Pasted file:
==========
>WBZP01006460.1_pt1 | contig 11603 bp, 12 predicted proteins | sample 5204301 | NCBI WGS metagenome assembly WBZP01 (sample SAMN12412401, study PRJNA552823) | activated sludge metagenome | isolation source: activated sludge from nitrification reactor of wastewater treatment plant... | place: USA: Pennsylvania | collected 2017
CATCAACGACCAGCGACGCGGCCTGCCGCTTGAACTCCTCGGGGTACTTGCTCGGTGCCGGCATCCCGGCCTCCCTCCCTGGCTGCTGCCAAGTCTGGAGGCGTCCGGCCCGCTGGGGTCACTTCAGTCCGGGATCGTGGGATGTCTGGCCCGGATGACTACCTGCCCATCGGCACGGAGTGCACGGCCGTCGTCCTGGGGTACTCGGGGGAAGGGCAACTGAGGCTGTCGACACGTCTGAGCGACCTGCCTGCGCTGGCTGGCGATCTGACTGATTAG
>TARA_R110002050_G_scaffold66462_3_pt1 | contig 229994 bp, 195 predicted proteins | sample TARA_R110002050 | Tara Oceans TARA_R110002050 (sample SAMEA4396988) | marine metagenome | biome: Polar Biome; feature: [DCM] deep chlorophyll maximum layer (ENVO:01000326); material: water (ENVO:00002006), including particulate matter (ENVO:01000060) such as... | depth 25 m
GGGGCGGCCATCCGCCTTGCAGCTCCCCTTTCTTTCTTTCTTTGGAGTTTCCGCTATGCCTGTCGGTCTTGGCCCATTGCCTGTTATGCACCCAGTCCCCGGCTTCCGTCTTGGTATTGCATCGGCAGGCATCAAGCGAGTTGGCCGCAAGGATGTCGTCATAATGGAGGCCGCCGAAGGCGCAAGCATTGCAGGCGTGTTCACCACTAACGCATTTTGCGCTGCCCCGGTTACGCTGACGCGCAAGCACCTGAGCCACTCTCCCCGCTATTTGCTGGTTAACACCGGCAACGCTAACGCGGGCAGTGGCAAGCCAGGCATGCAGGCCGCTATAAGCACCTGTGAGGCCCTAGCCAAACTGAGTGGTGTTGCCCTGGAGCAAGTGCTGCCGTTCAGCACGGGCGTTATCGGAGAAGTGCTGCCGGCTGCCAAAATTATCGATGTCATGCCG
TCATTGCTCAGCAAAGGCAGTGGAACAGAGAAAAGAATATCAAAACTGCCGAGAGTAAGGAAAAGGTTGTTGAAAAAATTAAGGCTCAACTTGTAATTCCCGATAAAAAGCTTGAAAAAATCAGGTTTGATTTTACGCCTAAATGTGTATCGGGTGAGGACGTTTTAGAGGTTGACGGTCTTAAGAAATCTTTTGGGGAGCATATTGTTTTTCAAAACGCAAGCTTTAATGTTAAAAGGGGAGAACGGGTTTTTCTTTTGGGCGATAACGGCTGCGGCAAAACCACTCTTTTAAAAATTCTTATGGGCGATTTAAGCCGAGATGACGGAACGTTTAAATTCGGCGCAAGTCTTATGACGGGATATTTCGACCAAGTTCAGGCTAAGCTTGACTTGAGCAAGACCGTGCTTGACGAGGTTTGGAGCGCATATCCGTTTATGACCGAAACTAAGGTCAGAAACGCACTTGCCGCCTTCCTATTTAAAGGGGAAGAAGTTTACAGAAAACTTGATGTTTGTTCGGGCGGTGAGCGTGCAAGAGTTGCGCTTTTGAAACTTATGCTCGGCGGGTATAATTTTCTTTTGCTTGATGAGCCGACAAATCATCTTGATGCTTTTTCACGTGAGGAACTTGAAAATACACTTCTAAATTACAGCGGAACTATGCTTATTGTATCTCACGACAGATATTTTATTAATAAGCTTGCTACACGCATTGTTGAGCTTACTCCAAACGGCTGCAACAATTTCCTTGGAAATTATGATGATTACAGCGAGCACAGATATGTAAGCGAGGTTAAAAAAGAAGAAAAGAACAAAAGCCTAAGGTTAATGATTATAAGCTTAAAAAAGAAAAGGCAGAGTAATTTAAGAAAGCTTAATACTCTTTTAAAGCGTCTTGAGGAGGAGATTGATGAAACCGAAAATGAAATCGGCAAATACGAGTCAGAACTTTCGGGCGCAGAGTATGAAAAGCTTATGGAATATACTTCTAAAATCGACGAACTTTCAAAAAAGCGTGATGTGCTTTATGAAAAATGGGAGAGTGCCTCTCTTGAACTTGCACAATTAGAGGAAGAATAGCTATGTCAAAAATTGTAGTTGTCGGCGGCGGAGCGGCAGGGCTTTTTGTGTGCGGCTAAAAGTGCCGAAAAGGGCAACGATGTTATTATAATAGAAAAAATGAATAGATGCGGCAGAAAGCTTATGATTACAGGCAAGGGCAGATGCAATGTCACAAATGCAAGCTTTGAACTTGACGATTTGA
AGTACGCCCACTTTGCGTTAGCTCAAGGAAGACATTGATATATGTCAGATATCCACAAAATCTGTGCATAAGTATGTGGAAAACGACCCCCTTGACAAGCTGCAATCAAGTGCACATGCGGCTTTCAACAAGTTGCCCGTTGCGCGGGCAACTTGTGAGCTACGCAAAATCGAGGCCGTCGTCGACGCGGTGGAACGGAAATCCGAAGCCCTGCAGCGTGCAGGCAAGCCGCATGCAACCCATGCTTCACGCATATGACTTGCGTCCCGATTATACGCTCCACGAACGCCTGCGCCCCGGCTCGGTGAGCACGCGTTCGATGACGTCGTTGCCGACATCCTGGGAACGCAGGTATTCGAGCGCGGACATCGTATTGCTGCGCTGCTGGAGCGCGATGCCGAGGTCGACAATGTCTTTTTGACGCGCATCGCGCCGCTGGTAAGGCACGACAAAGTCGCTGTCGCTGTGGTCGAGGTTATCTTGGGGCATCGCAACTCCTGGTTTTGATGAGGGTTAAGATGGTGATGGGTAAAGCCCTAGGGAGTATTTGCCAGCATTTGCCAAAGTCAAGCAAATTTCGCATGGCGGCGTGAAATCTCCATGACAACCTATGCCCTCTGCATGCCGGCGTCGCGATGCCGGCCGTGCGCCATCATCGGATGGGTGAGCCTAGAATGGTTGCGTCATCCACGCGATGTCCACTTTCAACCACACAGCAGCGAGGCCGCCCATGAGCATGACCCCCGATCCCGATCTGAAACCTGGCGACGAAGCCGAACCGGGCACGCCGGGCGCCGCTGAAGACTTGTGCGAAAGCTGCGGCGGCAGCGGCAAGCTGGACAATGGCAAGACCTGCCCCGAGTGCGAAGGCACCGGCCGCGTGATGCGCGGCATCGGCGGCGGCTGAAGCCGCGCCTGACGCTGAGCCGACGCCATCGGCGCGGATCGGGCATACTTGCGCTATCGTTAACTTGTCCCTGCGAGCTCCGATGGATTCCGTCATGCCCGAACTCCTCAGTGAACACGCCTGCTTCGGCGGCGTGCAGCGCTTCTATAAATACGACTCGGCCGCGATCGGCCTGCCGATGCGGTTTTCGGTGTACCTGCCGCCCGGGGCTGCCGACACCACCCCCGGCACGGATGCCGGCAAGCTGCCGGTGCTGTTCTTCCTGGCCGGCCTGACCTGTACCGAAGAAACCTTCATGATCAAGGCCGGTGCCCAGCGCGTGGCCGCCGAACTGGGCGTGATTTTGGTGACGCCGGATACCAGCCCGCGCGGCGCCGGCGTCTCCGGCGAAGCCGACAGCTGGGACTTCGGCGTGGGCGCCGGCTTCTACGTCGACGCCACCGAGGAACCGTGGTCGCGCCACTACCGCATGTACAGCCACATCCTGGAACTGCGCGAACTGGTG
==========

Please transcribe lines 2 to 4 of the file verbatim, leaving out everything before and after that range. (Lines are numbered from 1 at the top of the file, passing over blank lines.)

CATCAACGACCAGCGACGCGGCCTGCCGCTTGAACTCCTCGGGGTACTTGCTCGGTGCCGGCATCCCGGCCTCCCTCCCTGGCTGCTGCCAAGTCTGGAGGCGTCCGGCCCGCTGGGGTCACTTCAGTCCGGGATCGTGGGATGTCTGGCCCGGATGACTACCTGCCCATCGGCACGGAGTGCACGGCCGTCGTCCTGGGGTACTCGGGGGAAGGGCAACTGAGGCTGTCGACACGTCTGAGCGACCTGCCTGCGCTGGCTGGCGATCTGACTGATTAG
>TARA_R110002050_G_scaffold66462_3_pt1 | contig 229994 bp, 195 predicted proteins | sample TARA_R110002050 | Tara Oceans TARA_R110002050 (sample SAMEA4396988) | marine metagenome | biome: Polar Biome; feature: [DCM] deep chlorophyll maximum layer (ENVO:01000326); material: water (ENVO:00002006), including particulate matter (ENVO:01000060) such as... | depth 25 m
GGGGCGGCCATCCGCCTTGCAGCTCCCCTTTCTTTCTTTCTTTGGAGTTTCCGCTATGCCTGTCGGTCTTGGCCCATTGCCTGTTATGCACCCAGTCCCCGGCTTCCGTCTTGGTATTGCATCGGCAGGCATCAAGCGAGTTGGCCGCAAGGATGTCGTCATAATGGAGGCCGCCGAAGGCGCAAGCATTGCAGGCGTGTTCACCACTAACGCATTTTGCGCTGCCCCGGTTACGCTGACGCGCAAGCACCTGAGCCACTCTCCCCGCTATTTGCTGGTTAACACCGGCAACGCTAACGCGGGCAGTGGCAAGCCAGGCATGCAGGCCGCTATAAGCACCTGTGAGGCCCTAGCCAAACTGAGTGGTGTTGCCCTGGAGCAAGTGCTGCCGTTCAGCACGGGCGTTATCGGAGAAGTGCTGCCGGCTGCCAAAATTATCGATGTCATGCCG